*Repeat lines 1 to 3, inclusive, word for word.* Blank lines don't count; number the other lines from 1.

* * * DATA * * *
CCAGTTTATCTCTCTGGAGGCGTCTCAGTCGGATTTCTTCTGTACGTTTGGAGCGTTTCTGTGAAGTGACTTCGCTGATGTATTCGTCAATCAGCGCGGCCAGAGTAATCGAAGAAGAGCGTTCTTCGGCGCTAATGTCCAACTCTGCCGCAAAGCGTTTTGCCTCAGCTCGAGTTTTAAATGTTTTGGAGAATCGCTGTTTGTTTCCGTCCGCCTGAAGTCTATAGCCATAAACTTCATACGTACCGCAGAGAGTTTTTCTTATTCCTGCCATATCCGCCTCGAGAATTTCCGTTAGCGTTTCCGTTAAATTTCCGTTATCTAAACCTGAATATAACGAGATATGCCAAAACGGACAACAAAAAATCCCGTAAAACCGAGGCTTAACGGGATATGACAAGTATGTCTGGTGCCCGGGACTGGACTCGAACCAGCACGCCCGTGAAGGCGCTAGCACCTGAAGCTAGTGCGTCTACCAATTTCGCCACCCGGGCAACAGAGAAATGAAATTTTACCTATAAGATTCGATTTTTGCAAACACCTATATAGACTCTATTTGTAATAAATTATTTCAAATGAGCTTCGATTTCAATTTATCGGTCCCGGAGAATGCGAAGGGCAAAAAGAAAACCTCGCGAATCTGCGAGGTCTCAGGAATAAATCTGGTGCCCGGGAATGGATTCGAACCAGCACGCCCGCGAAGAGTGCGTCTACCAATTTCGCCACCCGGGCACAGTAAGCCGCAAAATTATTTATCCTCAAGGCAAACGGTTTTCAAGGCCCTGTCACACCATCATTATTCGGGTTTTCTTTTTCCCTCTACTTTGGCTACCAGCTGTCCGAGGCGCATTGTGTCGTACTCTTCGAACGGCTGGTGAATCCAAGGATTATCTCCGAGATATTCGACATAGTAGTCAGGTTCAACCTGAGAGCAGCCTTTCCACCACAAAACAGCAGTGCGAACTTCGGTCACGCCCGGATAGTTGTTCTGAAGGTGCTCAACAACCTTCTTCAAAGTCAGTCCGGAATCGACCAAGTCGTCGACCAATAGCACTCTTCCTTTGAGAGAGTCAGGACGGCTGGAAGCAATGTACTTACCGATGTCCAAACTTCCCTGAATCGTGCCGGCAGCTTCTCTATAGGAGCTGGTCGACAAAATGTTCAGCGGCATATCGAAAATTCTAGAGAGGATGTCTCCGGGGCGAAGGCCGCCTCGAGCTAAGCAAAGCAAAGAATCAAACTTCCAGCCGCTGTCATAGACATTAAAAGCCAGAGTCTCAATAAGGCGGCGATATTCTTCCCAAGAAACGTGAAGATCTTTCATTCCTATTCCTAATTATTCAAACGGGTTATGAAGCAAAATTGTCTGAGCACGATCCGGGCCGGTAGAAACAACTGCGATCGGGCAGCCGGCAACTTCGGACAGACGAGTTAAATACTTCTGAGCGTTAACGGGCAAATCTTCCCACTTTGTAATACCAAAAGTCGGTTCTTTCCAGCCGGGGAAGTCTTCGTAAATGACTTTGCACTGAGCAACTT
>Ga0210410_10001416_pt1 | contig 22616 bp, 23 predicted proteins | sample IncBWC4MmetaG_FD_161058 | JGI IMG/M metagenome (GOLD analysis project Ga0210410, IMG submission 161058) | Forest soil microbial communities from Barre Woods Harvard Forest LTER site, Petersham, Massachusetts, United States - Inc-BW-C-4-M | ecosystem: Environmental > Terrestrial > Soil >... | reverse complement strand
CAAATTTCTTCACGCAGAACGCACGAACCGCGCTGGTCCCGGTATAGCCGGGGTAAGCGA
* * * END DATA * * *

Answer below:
CCAGTTTATCTCTCTGGAGGCGTCTCAGTCGGATTTCTTCTGTACGTTTGGAGCGTTTCTGTGAAGTGACTTCGCTGATGTATTCGTCAATCAGCGCGGCCAGAGTAATCGAAGAAGAGCGTTCTTCGGCGCTAATGTCCAACTCTGCCGCAAAGCGTTTTGCCTCAGCTCGAGTTTTAAATGTTTTGGAGAATCGCTGTTTGTTTCCGTCCGCCTGAAGTCTATAGCCATAAACTTCATACGTACCGCAGAGAGTTTTTCTTATTCCTGCCATATCCGCCTCGAGAATTTCCGTTAGCGTTTCCGTTAAATTTCCGTTATCTAAACCTGAATATAACGAGATATGCCAAAACGGACAACAAAAAATCCCGTAAAACCGAGGCTTAACGGGATATGACAAGTATGTCTGGTGCCCGGGACTGGACTCGAACCAGCACGCCCGTGAAGGCGCTAGCACCTGAAGCTAGTGCGTCTACCAATTTCGCCACCCGGGCAACAGAGAAATGAAATTTTACCTATAAGATTCGATTTTTGCAAACACCTATATAGACTCTATTTGTAATAAATTATTTCAAATGAGCTTCGATTTCAATTTATCGGTCCCGGAGAATGCGAAGGGCAAAAAGAAAACCTCGCGAATCTGCGAGGTCTCAGGAATAAATCTGGTGCCCGGGAATGGATTCGAACCAGCACGCCCGCGAAGAGTGCGTCTACCAATTTCGCCACCCGGGCACAGTAAGCCGCAAAATTATTTATCCTCAAGGCAAACGGTTTTCAAGGCCCTGTCACACCATCATTATTCGGGTTTTCTTTTTCCCTCTACTTTGGCTACCAGCTGTCCGAGGCGCATTGTGTCGTACTCTTCGAACGGCTGGTGAATCCAAGGATTATCTCCGAGATATTCGACATAGTAGTCAGGTTCAACCTGAGAGCAGCCTTTCCACCACAAAACAGCAGTGCGAACTTCGGTCACGCCCGGATAGTTGTTCTGAAGGTGCTCAACAACCTTCTTCAAAGTCAGTCCGGAATCGACCAAGTCGTCGACCAATAGCACTCTTCCTTTGAGAGAGTCAGGACGGCTGGAAGCAATGTACTTACCGATGTCCAAACTTCCCTGAATCGTGCCGGCAGCTTCTCTATAGGAGCTGGTCGACAAAATGTTCAGCGGCATATCGAAAATTCTAGAGAGGATGTCTCCGGGGCGAAGGCCGCCTCGAGCTAAGCAAAGCAAAGAATCAAACTTCCAGCCGCTGTCATAGACATTAAAAGCCAGAGTCTCAATAAGGCGGCGATATTCTTCCCAAGAAACGTGAAGATCTTTCATTCCTATTCCTAATTATTCAAACGGGTTATGAAGCAAAATTGTCTGAGCACGATCCGGGCCGGTAGAAACAACTGCGATCGGGCAGCCGGCAACTTCGGACAGACGAGTTAAATACTTCTGAGCGTTAACGGGCAAATCTTCCCACTTTGTAATACCAAAAGTCGGTTCTTTCCAGCCGGGGAAGTCTTCGTAAATGACTTTGCACTGAGCAACTT
>Ga0210410_10001416_pt1 | contig 22616 bp, 23 predicted proteins | sample IncBWC4MmetaG_FD_161058 | JGI IMG/M metagenome (GOLD analysis project Ga0210410, IMG submission 161058) | Forest soil microbial communities from Barre Woods Harvard Forest LTER site, Petersham, Massachusetts, United States - Inc-BW-C-4-M | ecosystem: Environmental > Terrestrial > Soil >... | reverse complement strand
CAAATTTCTTCACGCAGAACGCACGAACCGCGCTGGTCCCGGTATAGCCGGGGTAAGCGA